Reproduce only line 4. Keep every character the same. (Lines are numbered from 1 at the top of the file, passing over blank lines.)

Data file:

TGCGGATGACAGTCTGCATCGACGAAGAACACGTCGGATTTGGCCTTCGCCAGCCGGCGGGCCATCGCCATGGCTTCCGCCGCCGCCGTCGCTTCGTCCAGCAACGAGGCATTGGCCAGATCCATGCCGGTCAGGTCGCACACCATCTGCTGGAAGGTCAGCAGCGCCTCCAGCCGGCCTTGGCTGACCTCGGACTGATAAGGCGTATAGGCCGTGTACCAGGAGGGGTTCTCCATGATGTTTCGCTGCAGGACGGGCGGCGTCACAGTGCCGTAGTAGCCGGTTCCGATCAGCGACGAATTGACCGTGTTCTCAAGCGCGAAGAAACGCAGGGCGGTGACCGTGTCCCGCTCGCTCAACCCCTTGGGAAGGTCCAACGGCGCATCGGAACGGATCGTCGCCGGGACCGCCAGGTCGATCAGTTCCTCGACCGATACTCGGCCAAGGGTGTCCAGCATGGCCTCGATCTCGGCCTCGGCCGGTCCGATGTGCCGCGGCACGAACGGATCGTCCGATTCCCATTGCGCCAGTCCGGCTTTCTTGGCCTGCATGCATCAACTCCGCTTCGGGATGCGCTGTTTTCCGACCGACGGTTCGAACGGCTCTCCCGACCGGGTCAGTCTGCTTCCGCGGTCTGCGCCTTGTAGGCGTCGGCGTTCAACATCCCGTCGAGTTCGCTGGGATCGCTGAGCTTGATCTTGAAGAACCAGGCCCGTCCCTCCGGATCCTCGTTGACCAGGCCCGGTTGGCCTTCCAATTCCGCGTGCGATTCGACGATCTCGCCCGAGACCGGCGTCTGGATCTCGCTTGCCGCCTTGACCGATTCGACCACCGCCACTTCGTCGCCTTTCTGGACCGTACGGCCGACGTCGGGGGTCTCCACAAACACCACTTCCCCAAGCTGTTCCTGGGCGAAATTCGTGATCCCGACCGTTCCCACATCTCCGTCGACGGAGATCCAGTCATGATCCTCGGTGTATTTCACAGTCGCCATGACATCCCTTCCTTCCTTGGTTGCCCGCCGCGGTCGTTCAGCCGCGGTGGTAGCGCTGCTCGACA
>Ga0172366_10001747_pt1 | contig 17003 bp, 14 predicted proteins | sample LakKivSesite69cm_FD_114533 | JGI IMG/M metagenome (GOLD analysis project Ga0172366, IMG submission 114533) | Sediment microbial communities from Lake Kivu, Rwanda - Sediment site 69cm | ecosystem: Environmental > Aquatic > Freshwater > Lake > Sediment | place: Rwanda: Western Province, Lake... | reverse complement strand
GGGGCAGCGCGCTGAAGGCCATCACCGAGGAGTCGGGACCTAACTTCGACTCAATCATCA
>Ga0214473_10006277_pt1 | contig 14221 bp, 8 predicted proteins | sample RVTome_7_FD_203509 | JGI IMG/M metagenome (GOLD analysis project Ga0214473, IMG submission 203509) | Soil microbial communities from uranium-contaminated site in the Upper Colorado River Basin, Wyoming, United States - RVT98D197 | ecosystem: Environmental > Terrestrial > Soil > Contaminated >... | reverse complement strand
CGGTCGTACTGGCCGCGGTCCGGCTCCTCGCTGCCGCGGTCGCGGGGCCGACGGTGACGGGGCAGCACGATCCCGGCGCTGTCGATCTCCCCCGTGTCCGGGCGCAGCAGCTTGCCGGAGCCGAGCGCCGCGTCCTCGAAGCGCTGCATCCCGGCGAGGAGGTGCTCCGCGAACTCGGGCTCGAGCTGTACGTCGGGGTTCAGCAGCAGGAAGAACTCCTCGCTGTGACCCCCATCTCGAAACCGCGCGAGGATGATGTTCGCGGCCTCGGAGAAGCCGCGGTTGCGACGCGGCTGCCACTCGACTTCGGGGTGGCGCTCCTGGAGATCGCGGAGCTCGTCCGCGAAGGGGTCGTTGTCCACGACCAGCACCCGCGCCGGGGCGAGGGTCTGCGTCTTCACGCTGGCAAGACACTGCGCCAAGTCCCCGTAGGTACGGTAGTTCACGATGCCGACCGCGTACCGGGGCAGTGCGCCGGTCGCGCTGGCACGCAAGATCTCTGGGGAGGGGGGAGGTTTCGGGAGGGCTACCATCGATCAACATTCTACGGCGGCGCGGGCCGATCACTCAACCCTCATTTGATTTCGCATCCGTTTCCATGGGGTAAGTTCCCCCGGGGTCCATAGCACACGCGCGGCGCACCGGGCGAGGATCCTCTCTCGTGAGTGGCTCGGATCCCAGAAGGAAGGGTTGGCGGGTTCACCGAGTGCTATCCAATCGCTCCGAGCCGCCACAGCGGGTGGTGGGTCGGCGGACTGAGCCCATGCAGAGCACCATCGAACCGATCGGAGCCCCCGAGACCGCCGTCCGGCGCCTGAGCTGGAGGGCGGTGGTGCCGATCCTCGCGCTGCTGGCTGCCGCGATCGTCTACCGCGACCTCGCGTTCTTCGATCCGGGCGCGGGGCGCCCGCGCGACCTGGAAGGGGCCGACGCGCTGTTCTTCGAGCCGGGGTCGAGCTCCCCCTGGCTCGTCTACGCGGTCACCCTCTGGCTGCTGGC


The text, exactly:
>Ga0214473_10006277_pt1 | contig 14221 bp, 8 predicted proteins | sample RVTome_7_FD_203509 | JGI IMG/M metagenome (GOLD analysis project Ga0214473, IMG submission 203509) | Soil microbial communities from uranium-contaminated site in the Upper Colorado River Basin, Wyoming, United States - RVT98D197 | ecosystem: Environmental > Terrestrial > Soil > Contaminated >... | reverse complement strand